Tuesday, October 31, 2006

The end of IP?...

If the ethanol pot o' gold materializes (and Jerry Gulke's next TP column promises it) I wonder how specialty identity-preserved (IP) programs will fare.

F'rinstance, a 15¢ premium on $2.10 is noticeable. But if corn goes to $3.50 (almost there), why bother? Beans may not be all that different, either.

In fact, for profitablility the more crucial decision is - according to Ken Ferrie - hybrid selection.

Limiting your choices could cost a lot more than a 5% price boost. For me the hassle factor is the problem. Unless you have time to devote to the meticulous records, separate storage, scheduled deliveries, etc. the premium can't cover the effort. Being able to harvest rapidly, store anything in any bin, move it when I want to, and sell to multiple bidders add up to a significant opportunity cost to be weighed against simple premiums.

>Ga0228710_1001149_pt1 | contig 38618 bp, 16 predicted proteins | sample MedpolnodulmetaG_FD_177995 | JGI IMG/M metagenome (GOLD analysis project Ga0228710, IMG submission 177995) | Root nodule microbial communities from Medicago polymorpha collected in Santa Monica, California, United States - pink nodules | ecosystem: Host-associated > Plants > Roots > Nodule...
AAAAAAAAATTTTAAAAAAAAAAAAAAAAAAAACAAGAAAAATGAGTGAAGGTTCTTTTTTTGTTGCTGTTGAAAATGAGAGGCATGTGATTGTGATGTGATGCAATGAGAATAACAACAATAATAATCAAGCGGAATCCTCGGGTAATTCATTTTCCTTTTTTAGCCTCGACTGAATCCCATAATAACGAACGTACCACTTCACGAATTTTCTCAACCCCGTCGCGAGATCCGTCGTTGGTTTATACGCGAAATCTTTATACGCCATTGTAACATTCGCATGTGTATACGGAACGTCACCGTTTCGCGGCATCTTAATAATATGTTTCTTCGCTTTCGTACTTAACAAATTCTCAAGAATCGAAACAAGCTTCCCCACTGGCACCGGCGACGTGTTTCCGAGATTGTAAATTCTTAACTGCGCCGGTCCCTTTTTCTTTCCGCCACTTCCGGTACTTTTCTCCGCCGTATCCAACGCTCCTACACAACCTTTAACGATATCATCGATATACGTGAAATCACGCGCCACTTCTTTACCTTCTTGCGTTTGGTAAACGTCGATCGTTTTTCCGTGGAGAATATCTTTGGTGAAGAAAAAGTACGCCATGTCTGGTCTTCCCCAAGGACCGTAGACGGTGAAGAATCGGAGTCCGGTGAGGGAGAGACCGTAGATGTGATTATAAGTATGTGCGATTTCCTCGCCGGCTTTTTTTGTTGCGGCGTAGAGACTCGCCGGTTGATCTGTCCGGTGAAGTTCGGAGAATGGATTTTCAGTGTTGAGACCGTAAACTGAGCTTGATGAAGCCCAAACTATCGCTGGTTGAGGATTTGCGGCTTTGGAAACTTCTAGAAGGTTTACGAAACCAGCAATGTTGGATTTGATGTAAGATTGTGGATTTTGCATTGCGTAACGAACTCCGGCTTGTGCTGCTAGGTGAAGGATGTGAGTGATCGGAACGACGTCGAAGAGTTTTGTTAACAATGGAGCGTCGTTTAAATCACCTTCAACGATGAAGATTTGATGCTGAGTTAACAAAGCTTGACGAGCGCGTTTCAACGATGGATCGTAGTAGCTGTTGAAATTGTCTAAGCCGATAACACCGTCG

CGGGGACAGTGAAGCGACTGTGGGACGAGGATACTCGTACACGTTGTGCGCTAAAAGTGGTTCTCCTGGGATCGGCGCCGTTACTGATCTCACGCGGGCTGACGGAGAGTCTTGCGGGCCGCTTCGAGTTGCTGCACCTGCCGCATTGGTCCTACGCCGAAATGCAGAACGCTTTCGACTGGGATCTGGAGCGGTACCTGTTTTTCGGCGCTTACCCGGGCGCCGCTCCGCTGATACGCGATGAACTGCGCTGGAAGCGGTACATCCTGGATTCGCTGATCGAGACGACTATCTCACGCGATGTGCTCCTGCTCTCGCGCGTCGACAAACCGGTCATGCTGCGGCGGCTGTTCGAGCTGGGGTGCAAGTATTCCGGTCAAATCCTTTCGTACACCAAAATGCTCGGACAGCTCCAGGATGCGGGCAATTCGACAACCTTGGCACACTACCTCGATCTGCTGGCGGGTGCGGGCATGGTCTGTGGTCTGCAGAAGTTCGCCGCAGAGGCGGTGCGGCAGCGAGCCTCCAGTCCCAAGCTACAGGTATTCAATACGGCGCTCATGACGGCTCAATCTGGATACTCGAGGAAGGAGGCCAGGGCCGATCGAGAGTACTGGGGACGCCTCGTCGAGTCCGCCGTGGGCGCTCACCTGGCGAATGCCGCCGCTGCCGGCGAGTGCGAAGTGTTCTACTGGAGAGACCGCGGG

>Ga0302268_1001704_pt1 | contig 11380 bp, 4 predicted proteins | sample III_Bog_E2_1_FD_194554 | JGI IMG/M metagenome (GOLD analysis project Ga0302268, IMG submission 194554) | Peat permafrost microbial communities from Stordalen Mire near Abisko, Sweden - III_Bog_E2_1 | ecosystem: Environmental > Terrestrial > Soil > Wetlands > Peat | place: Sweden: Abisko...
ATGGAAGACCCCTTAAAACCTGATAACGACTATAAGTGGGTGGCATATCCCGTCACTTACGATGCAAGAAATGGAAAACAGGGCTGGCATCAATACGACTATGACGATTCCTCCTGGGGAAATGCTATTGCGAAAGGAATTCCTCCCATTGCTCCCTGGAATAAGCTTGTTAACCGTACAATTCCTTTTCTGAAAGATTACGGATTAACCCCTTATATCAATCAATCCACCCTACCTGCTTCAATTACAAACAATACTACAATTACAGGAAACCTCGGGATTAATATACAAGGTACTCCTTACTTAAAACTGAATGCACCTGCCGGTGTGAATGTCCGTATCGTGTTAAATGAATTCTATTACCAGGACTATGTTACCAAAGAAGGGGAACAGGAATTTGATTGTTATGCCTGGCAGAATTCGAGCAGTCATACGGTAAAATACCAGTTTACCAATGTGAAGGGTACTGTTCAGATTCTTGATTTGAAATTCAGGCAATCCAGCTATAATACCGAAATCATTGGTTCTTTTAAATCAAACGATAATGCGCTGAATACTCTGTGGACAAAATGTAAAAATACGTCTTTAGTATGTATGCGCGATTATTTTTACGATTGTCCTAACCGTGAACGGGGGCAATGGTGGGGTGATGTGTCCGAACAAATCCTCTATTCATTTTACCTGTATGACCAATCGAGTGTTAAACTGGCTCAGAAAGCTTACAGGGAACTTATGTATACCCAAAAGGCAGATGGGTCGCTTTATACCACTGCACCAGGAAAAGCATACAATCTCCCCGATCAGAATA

My guess is IP programs need to suck it up to compete with commodity growing - which just entered a whole new era. That means significantly higher premiums.


Anonymous said...

Just returned from a cotton producer meeting and wondering, is it the end of cotton, too?

John Phipps said...

You gotta be kidding me - can't cotton compete with corn? I really don't have the data to judge.